DeAnna Knippling lives in Colorado with her husband and daughter and once had one of those mugs with a disappearing/reappearing Cheshire Cat on it; as it turns out, one shouldn’t put those in the dishwasher. She recently published her obsessive Alice + zombies book, Alice’s Adventures in Underland: The Queen of Stilled Hearts, and can be found on Facebook, Twitter, and her website, www.WonderlandPress.com.
Once upon a time, there was a little girl who loved Alice.
I grew up as one of those shy kids with eyes big as plates and glasses thick as soda bottles, who was most comfortable sitting the wrong way ’round in an overstuffed chair and who generally had a book and/or a cat in my lap. We had a farm cat named Cheshire Cat, an orange and white tabby who took no nonsense from cattle dogs, small children, skunks, badgers, or the dive-bombing sparrows who lingered in the gray and green elm trees on the farm, and who never ate the chickens. She was far too serious to grin.
I loved the Alice in Wonderland books, Alice’s Adventures in Wonderland and Through the Looking-Glass and What Alice Found There, but I feared them almost as much as I loved them: I liked Alice well enough, but I was always getting in trouble for doing the kinds of things that Alice did.
It is not safe to be a child who thinks too much, and who comments upon the things one thinks about. I learned that lesson over and over and over.
And so I packed Alice up in an imaginary box and more or less forgot about her until I was in high school. Alice made me nervous.
Then a friend of mine introduced me to Martin Gardner’s The Annotated Alice, and I bought a copy from a used bookstore in a college town, one of those magical places with book dust lingering in sunbeams. I still have the bookmark that the bookseller slipped inside the front cover, in a wooden box with other important treasures.
It was one of the seminal books of my young adulthood.
My vague sense of dread was filleted and laid open in front of me: Alice made me nervous because she was making fun of the adults, parodying their serious poetry for children, making a mockery of their very serious games, and pointing out their endlessly entitled, rude, and overserious behavior. Every poem, every line was teased apart and explained.
The books remain fantasies about a nosy, sarcastic, rude, and impetuous girl who gets away with it.
That is, fantasies, and nothing more: the Queens of Hearts of this world still do not tolerate disobedience, back-talk, or outright honesty, and they never will.
Eventually, I took to digging up some of Charles Dodgson’s history and discovered who Alice’s parents were. I looked at all the photographs (including the ones of little nude girls). I weighed the controversies: was Mr. Dodgson a pedophile? Did he try to seduce a) Alice, b) her older, bookish sister Ina, c) the governess, Miss Prickett, d) Mrs. Dodson, or e) none of the above? Why didn’t he ever take religious orders, as he was supposed to do? Why are some of his diaries so tortured? Why are four of them missing?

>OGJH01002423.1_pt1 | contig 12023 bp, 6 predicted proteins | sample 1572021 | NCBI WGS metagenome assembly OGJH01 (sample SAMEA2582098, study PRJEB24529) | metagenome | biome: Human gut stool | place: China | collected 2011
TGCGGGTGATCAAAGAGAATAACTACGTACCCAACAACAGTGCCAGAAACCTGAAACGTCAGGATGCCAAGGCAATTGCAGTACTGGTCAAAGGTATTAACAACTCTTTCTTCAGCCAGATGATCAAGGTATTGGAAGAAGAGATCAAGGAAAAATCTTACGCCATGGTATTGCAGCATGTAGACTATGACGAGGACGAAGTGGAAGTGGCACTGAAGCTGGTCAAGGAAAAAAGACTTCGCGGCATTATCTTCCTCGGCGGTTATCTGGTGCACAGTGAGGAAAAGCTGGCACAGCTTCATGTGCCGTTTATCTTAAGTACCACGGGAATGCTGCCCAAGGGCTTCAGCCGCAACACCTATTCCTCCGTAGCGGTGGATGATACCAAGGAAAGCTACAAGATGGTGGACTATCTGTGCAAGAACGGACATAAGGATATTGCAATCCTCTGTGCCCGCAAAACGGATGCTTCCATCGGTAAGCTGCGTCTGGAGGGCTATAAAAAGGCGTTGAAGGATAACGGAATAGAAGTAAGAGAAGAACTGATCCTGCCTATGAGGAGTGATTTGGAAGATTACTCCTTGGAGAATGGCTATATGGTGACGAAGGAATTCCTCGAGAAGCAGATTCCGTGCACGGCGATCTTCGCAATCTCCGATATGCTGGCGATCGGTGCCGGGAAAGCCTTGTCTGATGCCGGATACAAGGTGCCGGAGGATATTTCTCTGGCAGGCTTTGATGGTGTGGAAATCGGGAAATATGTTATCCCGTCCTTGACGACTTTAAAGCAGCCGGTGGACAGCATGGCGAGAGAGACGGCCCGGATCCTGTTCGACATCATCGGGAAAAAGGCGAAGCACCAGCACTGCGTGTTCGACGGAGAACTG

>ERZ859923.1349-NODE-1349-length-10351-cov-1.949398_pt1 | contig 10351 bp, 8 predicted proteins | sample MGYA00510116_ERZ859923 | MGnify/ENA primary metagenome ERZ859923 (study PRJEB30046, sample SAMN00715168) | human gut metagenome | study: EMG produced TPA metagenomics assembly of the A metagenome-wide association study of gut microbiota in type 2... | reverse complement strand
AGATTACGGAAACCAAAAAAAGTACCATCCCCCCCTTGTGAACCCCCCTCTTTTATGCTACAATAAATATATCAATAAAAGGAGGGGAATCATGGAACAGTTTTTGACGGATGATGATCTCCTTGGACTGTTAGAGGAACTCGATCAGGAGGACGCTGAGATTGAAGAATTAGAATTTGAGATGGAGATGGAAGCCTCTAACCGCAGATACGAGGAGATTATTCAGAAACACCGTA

Personally, I think he discovered that the world doesn’t tolerate nosy, sarcastic, rude, and impetuous mathematicians of Oxford any more than it tolerates little girls, even ones who have written a famous book.
As he grew older, Mr. Dodgson became no less creative in mathematics, but far less creative when it came to writing books. “The Hunting of the Snark,” an epic poem that he wrote five years after Through the Looking-Glass, is enjoyable, but ends in one of the characters disappearing and the search unfulfilled. In nothingness.
Sylvie and Bruno, his third and last book for children (actually a pair of them, Sylvie and Bruno and Sylvie and Bruno Concluded), was written nearly thirty years after the others, and it is stiff and painfully sharp, more clever than delightful, the book of a man who can’t quite toe the line–but who can’t reach the heights of satire and whimsey that he used to, either.
Under all that delight, a fading into humdrum and dullness and adulthood. He died five years later of pneumonia.
The contrast between the stories and the history always struck me: a man who loved and punned and riddled and teased not wisely, but too well.
When I sat down to write my interpretation of the books, Pride and Prejudice and Zombies had just come out, and I laughed my way through it. Then it struck me: then what? Would the world be overcome by zombies? Of course not; that was the era of pluck and empire. Some sort of solution would arise, like quinine for malaria or lime juice for scurvy.
Thus the zombification-preventative serum was born.
Adding zombies to Alice started out as playful fun, but quickly became a window onto more than I wanted to see, that pointed back onto my own childhood as well as hers, the too-smart little girl who had to learn to keep her opinions to herself.
Which just goes to show that things unfortunately learned can, at times, be unlearned.
Once upon a time, there was a little girl named Alice, and she was partially written down into first one story, and then another, as gifts–as secret riddles from one mischievous soul to another. But the two souls were forced to grow up, and thereby grew apart, becoming estranged even as the world learned to delight in their mischief.
They never forgot each other, though; and neither did I.